The dividend yield reflects the dividend yielding power of a stock. It is calculated by taking the amount of dividends paid per share over the course of a year and dividing by the stock's price.
For example, a company which pays out $0.25 in cash dividends quarterly over the course of a year has a annual dividend of $1. If its stock price is $20, then by the formula given below, the dividend yield will be 1/20 x 100% = 5%.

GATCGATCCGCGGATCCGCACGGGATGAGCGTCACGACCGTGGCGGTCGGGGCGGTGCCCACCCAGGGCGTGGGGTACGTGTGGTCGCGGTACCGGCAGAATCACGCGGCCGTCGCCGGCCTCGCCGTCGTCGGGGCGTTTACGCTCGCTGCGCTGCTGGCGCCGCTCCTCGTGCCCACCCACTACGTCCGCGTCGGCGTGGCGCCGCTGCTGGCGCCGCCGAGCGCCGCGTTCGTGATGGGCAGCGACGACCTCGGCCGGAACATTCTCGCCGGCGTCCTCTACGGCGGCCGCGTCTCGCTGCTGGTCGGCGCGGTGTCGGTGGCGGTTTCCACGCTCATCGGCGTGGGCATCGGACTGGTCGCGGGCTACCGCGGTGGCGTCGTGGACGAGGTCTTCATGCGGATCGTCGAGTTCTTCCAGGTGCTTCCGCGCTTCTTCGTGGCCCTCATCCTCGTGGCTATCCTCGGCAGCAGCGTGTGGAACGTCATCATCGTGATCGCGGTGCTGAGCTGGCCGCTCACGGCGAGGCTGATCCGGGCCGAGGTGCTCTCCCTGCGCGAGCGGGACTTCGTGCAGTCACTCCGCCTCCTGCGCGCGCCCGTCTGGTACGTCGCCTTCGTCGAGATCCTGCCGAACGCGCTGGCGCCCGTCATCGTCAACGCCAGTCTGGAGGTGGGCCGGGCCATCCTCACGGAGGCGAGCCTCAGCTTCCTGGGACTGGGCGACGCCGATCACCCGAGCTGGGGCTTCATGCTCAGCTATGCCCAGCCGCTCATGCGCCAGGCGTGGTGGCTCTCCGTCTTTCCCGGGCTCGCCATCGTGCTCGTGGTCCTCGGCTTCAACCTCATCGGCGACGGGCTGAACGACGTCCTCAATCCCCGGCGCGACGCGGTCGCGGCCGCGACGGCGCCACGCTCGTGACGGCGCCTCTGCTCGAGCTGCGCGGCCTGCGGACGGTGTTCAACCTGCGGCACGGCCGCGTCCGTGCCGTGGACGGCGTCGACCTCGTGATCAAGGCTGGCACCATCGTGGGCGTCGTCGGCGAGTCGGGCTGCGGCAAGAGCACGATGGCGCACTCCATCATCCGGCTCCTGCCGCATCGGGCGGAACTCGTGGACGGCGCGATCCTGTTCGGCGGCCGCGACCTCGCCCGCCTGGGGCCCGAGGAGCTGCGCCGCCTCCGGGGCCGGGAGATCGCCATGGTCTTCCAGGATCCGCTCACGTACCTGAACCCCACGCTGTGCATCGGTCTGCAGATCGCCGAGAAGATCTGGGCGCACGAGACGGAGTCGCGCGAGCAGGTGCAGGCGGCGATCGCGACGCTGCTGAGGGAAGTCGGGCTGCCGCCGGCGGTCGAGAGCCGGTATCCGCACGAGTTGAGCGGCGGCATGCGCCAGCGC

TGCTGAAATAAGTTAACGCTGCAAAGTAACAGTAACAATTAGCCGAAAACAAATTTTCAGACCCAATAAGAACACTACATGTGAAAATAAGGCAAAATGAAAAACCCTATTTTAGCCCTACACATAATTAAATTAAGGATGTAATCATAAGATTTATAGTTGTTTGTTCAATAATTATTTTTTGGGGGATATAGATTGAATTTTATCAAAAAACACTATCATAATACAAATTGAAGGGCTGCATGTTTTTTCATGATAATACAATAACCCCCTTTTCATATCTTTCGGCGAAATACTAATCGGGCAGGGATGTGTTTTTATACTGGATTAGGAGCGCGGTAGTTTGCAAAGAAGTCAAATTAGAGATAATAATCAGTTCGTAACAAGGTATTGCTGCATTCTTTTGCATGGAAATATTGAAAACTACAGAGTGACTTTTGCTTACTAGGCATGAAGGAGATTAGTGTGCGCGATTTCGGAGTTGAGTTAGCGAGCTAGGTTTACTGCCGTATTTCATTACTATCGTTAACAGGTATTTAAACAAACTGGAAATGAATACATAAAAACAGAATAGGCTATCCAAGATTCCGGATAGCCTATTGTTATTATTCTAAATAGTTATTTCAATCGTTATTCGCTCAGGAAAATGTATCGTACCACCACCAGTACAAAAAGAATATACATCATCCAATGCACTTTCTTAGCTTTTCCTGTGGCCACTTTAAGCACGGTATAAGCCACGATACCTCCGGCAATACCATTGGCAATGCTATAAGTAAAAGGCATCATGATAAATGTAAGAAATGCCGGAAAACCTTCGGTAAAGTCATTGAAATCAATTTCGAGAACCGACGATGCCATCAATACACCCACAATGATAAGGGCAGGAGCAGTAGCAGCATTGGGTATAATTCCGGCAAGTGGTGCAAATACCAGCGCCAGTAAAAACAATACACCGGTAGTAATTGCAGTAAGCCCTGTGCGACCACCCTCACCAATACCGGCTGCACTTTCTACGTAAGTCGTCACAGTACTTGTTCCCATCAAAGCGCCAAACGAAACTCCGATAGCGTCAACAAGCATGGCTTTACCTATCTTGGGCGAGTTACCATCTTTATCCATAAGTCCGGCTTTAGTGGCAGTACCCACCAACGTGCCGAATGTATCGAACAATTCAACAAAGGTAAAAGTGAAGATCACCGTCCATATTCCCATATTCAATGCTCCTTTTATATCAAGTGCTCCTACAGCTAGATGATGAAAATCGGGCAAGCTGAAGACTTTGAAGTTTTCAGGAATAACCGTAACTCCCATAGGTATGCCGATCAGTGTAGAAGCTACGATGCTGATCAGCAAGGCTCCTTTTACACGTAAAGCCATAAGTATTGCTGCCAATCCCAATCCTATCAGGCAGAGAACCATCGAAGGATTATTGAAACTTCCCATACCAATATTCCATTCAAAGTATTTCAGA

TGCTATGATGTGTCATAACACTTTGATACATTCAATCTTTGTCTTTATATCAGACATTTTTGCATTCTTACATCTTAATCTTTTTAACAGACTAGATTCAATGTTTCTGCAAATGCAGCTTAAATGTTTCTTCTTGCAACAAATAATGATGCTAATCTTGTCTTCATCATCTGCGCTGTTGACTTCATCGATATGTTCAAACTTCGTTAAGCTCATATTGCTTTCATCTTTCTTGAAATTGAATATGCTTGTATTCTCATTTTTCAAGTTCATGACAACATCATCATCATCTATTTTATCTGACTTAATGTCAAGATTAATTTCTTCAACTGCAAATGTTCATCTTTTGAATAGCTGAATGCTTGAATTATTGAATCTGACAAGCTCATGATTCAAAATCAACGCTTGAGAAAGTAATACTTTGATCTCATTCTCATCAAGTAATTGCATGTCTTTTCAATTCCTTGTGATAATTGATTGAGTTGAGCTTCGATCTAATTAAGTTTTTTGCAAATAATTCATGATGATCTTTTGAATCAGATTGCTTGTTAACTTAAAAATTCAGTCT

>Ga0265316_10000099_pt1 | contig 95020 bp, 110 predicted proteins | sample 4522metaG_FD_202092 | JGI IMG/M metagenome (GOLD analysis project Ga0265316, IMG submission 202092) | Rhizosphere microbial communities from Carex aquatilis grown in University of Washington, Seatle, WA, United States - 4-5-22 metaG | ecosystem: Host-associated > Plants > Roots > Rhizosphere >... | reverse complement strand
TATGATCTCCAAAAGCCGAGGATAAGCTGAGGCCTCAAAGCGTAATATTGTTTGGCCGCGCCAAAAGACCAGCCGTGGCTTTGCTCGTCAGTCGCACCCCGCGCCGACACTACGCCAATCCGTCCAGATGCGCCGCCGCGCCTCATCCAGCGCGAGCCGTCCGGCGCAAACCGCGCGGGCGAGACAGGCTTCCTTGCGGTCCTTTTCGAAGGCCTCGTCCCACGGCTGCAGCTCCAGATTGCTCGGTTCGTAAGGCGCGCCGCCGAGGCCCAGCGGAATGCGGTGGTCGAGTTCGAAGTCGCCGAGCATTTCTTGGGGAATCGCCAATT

The dividend yield tends to be higher for larger, mature companies. This is because smaller, younger companies often need to retain earnings to expand the business and keep growing. In fact, for this reason, many young companies don't even pay dividend at all.
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